John Wheeler, May 2004, Santa Cruz

I first became aware of John Wheeler when I saw a flyer of his posted on the bulletin board outside the Herb Room/Food Bin in Santa Cruz (a highly recommended herbal/natural food store combo). It was somewhat standard advaita fare; he’d studied for years, but got it quickly and finally from Bob Adamson. He was holding weekly satsangs at the Pacific Cultural Center, $10 dollar donation. All the dates on the flyer were past, but I made a mental note to see if I could check him out some time. When I looked for him on the web I didn’t find anything, even Sarlo had no listing for him. Six months later, he appeared among Sarlo’s new adds. I went to his website and saw that he was still doing weekly satsangs at the PCC, so I went to the next one I could make.

It was held in the “Dining Room”, the Center’s smallest space, which rents for $16 an hour. John Wheeler’s satsangs are 90 minutes long. When I arrived, a couple of minutes early for the half past 6 starting time, a small circle of about eight folding chairs was set up. John sat in a chair where he could see and greet newcomers. He was already engaged in conversation with a man, and after introductions I just sat down and listened for a while. Not really listening though, because I had come with my own question prepared. I wanted to ask his advice. What do I do? I’ve studied nondualism for thirty years, I have a firm intellectual grasp of it and it makes sense to me. But I also know that none of the logic and reasoning conveys that actual “certain knowledge” which nondualism promises is possible. Would he tell me just to wait, that it would happen when it wanted?

After listening for a while to John talk with his friend about “thinking you’ve lost it”, the feelings of doubt that surface, etc. I got the impression that the friend had made the realization, but it wasn’t stabilized or something, like I say, I wasn’t really listening.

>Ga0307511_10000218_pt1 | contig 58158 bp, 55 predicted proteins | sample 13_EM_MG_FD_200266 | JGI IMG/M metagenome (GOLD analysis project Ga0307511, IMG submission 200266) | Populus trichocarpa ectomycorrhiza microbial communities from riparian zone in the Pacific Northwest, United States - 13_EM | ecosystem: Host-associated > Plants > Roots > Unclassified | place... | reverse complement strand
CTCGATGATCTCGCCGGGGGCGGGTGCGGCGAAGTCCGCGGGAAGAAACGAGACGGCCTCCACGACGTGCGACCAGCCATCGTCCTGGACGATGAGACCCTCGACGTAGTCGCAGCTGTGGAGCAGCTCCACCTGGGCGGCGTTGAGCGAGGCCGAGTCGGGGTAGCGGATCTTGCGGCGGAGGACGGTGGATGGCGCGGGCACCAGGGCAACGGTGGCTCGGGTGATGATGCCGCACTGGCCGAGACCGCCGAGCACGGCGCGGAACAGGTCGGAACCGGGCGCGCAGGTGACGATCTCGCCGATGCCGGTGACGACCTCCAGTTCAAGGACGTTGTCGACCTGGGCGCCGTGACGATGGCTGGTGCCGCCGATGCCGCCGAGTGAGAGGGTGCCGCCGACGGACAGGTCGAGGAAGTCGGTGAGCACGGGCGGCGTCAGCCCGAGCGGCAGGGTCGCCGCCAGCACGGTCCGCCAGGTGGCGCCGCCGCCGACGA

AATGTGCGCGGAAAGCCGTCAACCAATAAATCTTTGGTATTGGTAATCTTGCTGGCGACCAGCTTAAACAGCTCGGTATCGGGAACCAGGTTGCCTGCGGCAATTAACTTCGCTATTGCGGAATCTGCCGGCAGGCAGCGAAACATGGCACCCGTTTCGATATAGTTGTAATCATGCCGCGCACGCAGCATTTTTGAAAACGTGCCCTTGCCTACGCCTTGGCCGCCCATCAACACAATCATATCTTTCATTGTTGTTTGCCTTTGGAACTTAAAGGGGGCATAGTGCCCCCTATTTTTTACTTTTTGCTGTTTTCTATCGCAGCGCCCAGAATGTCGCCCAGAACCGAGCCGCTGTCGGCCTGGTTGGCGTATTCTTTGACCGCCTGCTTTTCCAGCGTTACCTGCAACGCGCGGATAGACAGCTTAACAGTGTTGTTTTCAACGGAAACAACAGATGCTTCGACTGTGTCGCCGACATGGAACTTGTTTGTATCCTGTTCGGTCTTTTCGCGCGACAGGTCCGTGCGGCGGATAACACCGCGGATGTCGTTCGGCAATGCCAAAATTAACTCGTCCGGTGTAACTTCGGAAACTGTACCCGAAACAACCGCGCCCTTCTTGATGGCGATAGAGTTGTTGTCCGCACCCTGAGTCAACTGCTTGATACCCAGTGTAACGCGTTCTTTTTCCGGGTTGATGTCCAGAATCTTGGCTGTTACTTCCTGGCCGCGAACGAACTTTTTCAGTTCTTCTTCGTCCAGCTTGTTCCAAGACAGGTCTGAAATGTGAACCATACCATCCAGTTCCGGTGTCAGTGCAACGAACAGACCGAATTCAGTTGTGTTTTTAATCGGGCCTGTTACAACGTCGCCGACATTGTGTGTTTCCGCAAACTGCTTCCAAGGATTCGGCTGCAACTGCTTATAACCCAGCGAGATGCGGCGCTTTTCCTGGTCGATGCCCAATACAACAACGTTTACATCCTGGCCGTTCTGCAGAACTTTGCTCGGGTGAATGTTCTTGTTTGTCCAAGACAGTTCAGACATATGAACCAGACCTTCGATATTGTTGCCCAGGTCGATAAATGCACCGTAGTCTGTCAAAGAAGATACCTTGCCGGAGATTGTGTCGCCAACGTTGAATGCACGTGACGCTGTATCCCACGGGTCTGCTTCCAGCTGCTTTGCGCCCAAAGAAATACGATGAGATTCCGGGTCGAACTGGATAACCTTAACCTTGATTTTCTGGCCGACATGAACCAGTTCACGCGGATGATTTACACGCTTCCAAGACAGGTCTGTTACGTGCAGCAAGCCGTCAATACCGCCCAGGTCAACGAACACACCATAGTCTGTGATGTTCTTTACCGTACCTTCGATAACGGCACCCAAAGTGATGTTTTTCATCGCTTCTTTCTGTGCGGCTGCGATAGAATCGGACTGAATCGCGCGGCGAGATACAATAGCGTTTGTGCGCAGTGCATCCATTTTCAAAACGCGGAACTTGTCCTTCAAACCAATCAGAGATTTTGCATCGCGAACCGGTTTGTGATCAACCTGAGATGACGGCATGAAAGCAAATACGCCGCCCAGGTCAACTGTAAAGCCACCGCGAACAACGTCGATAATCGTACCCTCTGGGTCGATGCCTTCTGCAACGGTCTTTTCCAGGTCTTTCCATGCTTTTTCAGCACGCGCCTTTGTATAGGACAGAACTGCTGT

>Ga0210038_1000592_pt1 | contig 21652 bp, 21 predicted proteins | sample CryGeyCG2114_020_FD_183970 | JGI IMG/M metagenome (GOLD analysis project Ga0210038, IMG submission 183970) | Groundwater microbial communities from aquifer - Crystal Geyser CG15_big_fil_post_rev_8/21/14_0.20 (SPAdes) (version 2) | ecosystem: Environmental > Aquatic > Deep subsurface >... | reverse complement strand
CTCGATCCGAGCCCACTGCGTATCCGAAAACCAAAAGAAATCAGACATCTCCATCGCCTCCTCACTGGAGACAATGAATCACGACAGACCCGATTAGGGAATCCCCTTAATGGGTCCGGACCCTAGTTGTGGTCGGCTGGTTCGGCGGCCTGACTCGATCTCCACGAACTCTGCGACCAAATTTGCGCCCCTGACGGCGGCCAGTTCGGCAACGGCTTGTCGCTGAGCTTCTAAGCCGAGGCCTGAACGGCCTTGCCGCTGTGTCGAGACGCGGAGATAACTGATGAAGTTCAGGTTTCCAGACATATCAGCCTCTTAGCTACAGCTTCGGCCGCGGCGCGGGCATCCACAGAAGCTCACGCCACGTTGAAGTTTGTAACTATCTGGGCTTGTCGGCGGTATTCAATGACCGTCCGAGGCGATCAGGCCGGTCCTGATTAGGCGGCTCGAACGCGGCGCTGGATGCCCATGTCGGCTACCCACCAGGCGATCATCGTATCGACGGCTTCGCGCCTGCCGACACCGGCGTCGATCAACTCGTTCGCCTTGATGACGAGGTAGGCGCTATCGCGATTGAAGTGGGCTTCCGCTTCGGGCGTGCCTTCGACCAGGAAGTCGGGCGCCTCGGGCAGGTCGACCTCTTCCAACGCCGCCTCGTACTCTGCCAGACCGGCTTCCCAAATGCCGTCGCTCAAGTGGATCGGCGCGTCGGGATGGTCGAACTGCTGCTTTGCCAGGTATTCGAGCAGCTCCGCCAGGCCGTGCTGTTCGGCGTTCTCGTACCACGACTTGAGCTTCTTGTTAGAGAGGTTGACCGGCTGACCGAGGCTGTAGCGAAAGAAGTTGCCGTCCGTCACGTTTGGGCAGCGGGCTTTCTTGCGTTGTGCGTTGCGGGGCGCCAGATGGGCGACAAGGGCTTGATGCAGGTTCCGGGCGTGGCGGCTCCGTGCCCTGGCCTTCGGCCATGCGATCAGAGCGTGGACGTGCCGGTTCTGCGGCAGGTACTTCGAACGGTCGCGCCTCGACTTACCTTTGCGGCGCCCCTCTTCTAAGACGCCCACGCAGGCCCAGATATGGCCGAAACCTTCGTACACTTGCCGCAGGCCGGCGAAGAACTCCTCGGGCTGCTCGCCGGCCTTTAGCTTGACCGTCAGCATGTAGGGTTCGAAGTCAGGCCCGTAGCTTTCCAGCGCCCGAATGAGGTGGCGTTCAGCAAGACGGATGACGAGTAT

After a few minutes John’s attention moved to me and he asked me why I’d come. So I framed my question for him pretty much as I have here, and he replied by telling me what Bob Adamson had told him (actually, asked him). Bob asked him if he knew what Nisargadatta was talking about, what Ramana was talking about, and John, after 15 years of studying the stuff, had to admit that the answer was no, not really. As John was telling me about it I had to make the same admission to him. Then Bob had asked him, and John asked me, “Do you exist?” I had to agree; it seemed like the only thing I knew for sure. Then Bob/John asked, “Do you have awareness?”, and I was immediately conscious of spacetime, of the room, of my body, of my consciousness, and I had to say that yes, I have awareness, and I’m aware of it. “That’s it!” Bob/John declared, “That’s what they’re talking about.” I was enlightened by this.

John continued on talking to me after that about something or other, but what else is there really to say. I’m enlightened. I don’t need advaita chitchat any more. After a few more minutes another fellow entered and was introduced; I took it as my opportunity to try to gracefully exit, though it surprised them nonetheless. I heard them laughing as I went out. “That must be a record!” one said. Later on I found this in Sarlo’s review of Bob Adamson, “Nisargadatta told him the greatest help that can be given to anyone is to take them beyond the need for further help.” Thanks John, for the greatest help. Bob should be very proud of you.

Source: Guru Ratings

Author’s page: Robert P. Meizer

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